Rule 23 classes require class members to opt out if they do not want to participate in the litigation. Fair Labor Standards Act classes require class members to affirmatively opt in. Are the two compatible?

No, according to a recent pair of cases from the Middle District of Pennsylvania. In fact, the court held that when an FLSA collective action is being pursued, the FLSA collective action remedies preempt class action remedies under state law. In Fisher v. Rite Aid Corporation, Case No 09-cv-2069 (M.D. Pa. Feb. 16, 2011), and Fisher v. Rite Aid Corporation.pdf, Case No. 10-cv-1865 (M.D. Pa. Feb 16, 2011), the plaintiffs were assistant managers who had worked for the Rite Aid pharmacy chain as assistant managers. The two cases raised similar allegations, one under Maryland state law and the other under the law of Ohio. The plaintiffs in both cases claimed, essentially, that they were misclassified as exempt employees and that they and others were improperly denied overtime. Both asserted claims under state law and sought class action treatment. While neither asserted claims under federal law, and specifically the FLSA, such claims were raised in a third case pending before the same court, Craig v. Rite Aid. The defendant moved to dismiss the state law claims on the grounds that the pursuit of state law claims under Rule 23 would conflict with the FLSA.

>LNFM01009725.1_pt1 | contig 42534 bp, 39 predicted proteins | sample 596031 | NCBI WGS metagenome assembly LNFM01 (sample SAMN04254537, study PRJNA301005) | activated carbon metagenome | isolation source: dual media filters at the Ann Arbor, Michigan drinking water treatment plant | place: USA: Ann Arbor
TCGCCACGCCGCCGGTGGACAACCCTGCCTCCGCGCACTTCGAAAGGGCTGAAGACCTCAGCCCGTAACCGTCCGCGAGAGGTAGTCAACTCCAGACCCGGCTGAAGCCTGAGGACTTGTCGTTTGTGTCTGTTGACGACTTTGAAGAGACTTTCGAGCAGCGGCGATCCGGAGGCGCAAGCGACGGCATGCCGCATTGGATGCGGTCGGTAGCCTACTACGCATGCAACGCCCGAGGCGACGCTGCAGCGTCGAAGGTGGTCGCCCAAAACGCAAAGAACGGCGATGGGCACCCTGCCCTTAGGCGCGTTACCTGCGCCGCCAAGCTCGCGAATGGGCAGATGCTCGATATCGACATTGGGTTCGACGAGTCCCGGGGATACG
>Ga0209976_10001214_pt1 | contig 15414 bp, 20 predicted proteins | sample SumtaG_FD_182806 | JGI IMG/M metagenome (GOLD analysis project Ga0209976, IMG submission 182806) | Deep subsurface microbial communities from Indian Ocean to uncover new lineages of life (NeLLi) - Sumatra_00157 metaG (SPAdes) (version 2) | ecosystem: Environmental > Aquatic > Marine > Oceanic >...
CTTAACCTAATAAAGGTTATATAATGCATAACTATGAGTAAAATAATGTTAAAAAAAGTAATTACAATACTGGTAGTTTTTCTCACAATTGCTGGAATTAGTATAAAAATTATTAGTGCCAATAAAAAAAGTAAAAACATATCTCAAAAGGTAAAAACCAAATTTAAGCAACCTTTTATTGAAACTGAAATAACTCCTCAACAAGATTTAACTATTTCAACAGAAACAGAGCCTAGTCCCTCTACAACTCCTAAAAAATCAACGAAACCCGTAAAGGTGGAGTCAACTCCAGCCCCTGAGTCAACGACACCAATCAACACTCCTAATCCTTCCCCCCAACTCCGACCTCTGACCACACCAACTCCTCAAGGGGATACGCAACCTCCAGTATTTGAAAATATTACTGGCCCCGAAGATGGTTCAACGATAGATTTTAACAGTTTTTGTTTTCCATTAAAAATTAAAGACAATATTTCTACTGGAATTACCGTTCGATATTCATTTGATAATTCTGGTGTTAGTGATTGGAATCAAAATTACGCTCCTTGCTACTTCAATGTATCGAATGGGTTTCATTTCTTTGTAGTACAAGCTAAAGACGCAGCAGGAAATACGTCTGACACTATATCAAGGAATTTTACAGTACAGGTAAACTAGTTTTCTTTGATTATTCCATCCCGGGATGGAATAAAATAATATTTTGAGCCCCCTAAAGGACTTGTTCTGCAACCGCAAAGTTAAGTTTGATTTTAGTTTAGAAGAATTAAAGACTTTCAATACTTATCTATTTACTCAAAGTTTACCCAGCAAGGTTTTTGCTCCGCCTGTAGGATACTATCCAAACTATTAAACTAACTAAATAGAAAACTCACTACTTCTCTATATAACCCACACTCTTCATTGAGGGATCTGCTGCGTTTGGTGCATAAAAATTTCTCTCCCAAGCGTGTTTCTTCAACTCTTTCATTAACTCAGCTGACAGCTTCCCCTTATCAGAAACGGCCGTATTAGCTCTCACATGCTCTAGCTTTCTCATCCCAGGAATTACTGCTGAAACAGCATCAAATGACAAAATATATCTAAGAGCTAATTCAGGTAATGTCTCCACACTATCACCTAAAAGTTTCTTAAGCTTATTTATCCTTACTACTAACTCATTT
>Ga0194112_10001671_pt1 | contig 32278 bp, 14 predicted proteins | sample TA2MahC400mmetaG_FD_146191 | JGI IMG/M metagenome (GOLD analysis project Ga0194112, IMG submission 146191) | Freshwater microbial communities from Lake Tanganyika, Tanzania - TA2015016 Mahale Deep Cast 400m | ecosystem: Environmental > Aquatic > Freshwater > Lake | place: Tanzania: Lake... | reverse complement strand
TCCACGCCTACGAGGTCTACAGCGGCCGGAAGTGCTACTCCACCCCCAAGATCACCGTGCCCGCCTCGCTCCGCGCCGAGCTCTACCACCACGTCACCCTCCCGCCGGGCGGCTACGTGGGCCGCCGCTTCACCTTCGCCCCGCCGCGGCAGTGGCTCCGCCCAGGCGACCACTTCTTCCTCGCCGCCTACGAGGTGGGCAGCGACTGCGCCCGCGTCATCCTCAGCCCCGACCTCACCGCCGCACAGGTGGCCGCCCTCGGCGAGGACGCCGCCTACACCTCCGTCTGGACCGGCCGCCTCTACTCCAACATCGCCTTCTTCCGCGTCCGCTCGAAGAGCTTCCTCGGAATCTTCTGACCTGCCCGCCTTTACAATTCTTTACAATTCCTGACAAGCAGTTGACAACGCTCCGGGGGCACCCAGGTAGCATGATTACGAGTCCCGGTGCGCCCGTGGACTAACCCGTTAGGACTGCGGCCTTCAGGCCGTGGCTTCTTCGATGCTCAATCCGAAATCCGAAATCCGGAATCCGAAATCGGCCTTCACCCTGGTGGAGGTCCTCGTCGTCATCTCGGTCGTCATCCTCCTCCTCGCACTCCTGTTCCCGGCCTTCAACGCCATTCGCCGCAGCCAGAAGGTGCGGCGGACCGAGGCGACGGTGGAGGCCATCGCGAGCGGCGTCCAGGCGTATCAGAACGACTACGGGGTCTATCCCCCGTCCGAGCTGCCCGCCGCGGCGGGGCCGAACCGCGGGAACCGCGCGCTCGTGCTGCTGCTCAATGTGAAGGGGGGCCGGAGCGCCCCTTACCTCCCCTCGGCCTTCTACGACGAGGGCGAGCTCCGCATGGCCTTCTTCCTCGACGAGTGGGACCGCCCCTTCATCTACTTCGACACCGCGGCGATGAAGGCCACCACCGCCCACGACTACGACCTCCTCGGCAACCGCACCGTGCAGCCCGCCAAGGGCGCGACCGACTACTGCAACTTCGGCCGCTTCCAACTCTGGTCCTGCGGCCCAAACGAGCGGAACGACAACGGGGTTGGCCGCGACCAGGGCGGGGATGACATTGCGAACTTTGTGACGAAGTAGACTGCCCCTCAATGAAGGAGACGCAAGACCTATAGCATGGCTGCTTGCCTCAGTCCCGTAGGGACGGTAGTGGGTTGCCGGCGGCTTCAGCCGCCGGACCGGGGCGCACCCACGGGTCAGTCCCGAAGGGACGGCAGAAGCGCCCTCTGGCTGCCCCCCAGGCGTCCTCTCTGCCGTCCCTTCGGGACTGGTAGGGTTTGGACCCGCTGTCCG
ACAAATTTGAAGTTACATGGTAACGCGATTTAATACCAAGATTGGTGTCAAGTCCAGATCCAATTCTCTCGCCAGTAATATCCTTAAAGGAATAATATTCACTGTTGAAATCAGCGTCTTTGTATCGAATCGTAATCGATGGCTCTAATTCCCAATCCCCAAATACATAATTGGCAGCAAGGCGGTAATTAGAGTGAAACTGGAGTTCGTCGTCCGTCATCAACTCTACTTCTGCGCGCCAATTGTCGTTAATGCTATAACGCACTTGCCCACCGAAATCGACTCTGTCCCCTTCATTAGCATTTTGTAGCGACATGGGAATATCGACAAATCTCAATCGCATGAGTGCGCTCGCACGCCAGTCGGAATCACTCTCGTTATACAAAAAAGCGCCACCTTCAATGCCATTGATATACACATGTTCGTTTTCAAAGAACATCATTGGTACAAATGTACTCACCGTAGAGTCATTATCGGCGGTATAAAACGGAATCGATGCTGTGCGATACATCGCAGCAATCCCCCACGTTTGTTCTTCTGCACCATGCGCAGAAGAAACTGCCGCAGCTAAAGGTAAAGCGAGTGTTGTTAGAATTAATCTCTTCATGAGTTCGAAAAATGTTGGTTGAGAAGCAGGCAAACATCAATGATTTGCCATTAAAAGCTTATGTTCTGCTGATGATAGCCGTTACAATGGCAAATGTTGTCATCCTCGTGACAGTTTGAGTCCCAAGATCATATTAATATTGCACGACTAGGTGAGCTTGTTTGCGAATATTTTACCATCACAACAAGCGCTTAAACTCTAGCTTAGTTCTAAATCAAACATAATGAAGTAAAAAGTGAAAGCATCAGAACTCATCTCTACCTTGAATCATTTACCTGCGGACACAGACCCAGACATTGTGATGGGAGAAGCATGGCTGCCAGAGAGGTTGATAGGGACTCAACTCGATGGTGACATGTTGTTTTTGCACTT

In both cases, the court found that a state law class action for overtime wages was incompatible with the FLSA's enforcement procedures. It noted a split of authority on whether plaintiffs could pursue both class and collective action remedies, but found that the better view was that a class action could not be maintained over matters covered by the FLSA. It noted that Congress had adopted the FLSA section 16(b) procedure specifically to control the volume of litigation by avoiding the application of Rule 23 and also intended that only those who wanted to be involved in the litigation to be made a party. It found that permitting a state law overtime class action to proceed while FLSA claims were pending, even if in a different case, would "eviscerate the purpose of Section 216(b)'s opt-in requirement," citing Otto v. Pocono Health Sys., 457 F. Supp. 2d 522, 524 (M.D. Pa. 2006).

Concluding that a Rule 23 class action as to the state law claims would conflict with the collective action remedies of the FLSA, the court dismissed both state law cases without prejudice.

The Bottom Line: Many, but not all, courts have found that state law class action remedies for wage and hour violations are incompatible with the collective action procedure under the FLSA and cannot be maintained.